In the past, getting connected to the internet meant setting up your computer desk by a telephone port and hooking up a massive dial-up modem. The screeching and beeping noise of the modem was a bane for the teenagers of that era who would try to stay online late at night. However, today, the situation has changed entirely and there is no more ear-shredding noise to muffle. Our connections are always on, and we don’t have to sabotage someone’s phone call to get online. In fact, we use the internet to make phone calls, and our devices are always demanding a connection.
Hence, the question that arises is, how do we get every device we own that demands a connection connected? The author suggests that with a collection of devices and wires, you can ensure that almost any home network configuration can be set up. For a reasonably complicated network in a home situation where various computers, phones, and media devices demand access to the internet and your other devices, the following are a few recommendations to make the setup possible.
Firstly, it is recommended to have a solid modem. You can get modem-routers, but the author does not suggest them because it takes longer to make changes to port forwarding, saves, and restarts the device, and then waits for it to authenticate with the internet service provider (ISPs). Hence, if you make lots of changes, it can cause considerable downtime. The author recommends a separate modem and router, and it varies from region to region.
Secondly, a wireless router is required if you want wireless access, and it is suggested to get a draft-N router that is faster than G, especially if you have newer Apple devices or devices that support it. However, if you prefer to stick with your router that you’re using now, it is still fine. The other thing that is needed to be looked for is compatibility with open-source router firmware such as DD-WRT or Tomato that can convert your router into something more powerful with better features.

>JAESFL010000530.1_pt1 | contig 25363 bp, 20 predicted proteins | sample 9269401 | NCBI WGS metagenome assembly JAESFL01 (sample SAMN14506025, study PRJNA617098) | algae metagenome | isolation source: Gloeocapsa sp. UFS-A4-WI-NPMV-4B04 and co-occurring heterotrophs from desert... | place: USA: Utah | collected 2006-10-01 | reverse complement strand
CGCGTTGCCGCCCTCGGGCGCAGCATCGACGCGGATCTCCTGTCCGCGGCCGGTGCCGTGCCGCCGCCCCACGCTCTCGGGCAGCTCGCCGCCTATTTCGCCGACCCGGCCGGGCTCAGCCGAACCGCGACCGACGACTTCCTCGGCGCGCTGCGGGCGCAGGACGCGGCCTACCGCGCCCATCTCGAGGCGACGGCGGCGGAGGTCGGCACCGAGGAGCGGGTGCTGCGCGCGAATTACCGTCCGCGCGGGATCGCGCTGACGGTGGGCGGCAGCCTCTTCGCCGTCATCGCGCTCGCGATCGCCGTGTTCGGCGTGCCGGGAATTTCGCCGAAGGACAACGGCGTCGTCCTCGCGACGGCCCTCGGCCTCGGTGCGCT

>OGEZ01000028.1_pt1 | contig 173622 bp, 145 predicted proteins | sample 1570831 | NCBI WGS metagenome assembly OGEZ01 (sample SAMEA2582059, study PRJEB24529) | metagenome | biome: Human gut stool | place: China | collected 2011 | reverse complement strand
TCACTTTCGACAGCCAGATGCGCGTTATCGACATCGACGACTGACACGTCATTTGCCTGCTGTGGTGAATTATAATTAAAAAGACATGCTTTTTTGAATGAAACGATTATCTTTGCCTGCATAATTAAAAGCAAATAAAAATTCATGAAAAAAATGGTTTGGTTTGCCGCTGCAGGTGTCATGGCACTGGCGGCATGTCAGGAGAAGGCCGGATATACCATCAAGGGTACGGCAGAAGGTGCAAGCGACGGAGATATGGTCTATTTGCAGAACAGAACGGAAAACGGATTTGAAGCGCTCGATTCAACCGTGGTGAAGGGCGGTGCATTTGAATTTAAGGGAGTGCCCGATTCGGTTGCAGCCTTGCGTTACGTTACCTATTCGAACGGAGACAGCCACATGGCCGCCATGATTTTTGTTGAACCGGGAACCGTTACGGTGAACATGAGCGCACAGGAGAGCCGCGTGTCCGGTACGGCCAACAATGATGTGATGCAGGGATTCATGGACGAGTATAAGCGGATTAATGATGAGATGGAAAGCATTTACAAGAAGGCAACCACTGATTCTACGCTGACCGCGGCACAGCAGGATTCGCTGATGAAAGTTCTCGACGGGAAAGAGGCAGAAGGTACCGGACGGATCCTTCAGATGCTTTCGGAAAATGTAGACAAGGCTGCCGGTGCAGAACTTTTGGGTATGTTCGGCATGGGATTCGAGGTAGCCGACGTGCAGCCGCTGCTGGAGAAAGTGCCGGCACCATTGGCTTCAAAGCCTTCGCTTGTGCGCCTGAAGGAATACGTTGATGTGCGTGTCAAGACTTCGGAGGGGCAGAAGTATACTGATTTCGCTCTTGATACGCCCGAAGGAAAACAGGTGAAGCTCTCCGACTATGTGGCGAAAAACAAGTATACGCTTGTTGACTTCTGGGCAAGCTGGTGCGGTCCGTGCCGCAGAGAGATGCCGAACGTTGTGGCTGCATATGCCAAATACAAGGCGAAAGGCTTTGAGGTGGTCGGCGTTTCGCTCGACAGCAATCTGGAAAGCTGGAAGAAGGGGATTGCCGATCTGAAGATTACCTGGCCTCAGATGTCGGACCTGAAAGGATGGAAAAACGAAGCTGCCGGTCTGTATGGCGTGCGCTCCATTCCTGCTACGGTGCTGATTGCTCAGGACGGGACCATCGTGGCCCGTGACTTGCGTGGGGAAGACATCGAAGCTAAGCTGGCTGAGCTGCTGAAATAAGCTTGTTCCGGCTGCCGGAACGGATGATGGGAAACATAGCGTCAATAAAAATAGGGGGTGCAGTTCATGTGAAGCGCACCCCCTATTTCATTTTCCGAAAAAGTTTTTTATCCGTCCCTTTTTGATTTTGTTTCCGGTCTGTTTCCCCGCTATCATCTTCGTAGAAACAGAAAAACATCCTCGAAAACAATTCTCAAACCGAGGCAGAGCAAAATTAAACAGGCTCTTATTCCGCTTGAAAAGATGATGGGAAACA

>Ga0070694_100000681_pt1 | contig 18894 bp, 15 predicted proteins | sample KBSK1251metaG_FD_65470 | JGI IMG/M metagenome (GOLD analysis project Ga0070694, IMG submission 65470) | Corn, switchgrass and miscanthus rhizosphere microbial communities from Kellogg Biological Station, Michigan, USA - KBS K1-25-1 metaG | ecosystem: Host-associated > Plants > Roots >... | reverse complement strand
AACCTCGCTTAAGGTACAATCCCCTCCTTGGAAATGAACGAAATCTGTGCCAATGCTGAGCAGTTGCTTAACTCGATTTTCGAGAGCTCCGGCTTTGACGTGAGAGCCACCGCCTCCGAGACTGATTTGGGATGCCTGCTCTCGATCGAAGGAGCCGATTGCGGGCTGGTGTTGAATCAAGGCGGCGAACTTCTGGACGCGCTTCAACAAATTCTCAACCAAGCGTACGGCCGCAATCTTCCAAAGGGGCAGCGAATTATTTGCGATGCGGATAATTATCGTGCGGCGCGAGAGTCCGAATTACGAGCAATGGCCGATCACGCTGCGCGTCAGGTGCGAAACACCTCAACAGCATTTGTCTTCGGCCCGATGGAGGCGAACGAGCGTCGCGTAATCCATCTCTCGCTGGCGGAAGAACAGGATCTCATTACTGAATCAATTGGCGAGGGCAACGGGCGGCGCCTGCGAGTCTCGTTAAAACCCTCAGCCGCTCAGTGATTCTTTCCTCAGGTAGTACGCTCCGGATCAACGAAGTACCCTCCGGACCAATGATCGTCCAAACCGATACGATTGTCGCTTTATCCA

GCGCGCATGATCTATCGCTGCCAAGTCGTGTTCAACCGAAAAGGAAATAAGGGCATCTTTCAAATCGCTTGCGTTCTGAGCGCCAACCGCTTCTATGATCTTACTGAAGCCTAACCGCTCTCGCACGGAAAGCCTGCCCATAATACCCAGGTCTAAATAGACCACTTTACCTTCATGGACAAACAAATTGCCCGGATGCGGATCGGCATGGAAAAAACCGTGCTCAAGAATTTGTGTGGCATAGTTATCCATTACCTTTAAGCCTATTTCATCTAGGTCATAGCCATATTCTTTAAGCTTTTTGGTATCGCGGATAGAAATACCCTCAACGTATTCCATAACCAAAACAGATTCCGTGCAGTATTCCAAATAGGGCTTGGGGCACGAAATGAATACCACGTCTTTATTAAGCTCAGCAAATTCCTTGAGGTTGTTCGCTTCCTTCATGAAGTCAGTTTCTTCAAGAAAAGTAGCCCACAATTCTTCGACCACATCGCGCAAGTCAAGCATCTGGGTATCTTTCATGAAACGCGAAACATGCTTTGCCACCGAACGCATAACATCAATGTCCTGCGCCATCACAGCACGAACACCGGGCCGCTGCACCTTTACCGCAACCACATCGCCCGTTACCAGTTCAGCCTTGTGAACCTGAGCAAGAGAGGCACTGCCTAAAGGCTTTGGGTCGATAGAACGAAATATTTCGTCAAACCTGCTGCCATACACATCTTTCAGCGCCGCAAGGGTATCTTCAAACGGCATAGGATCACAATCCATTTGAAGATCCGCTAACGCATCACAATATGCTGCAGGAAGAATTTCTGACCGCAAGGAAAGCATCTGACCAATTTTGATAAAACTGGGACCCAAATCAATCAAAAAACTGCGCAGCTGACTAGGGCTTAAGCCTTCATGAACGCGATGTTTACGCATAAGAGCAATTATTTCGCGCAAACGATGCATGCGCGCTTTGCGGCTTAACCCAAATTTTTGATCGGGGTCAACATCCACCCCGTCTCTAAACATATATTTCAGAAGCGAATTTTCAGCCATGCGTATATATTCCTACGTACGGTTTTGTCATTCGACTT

Thirdly, if your home is large enough to cause a connection problem, access points can ensure a strong signal throughout the whole house. They also make it possible to cater to both Draft-N and b/g devices without running a mixed-mode network from one device for performance reasons.
Fourthly, you may need a cheap bridge, primarily when you have multiple media appliances that don’t have wi-fi built-in and demand connectivity through Ethernet. The Xbox 360 is a classic example of such a device, and manufacturers charge a wireless adapter at a high price, which doesn’t even support draft-N. Instead of buying a fancy wireless bridge, a cheap router that happens to be on the DD-WRT Supported Devices list can be hacked to get Ethernet juice running to all your home media devices without running CAT-5 around the walls.
Lastly, it is smart to have Ethernet cables around because they come in handy in different situations where you may need to connect various devices physically. It helps to have them spare and in various sizes to use whenever needed.
In conclusion, connecting your devices to the internet can be a daunting task, but with the above recommendations, it can be easier to set up a reasonably complicated network in a home situation. It may not be necessary for those who have a few devices, but it makes the experience smoother for those who have numerous devices demanding connectivity.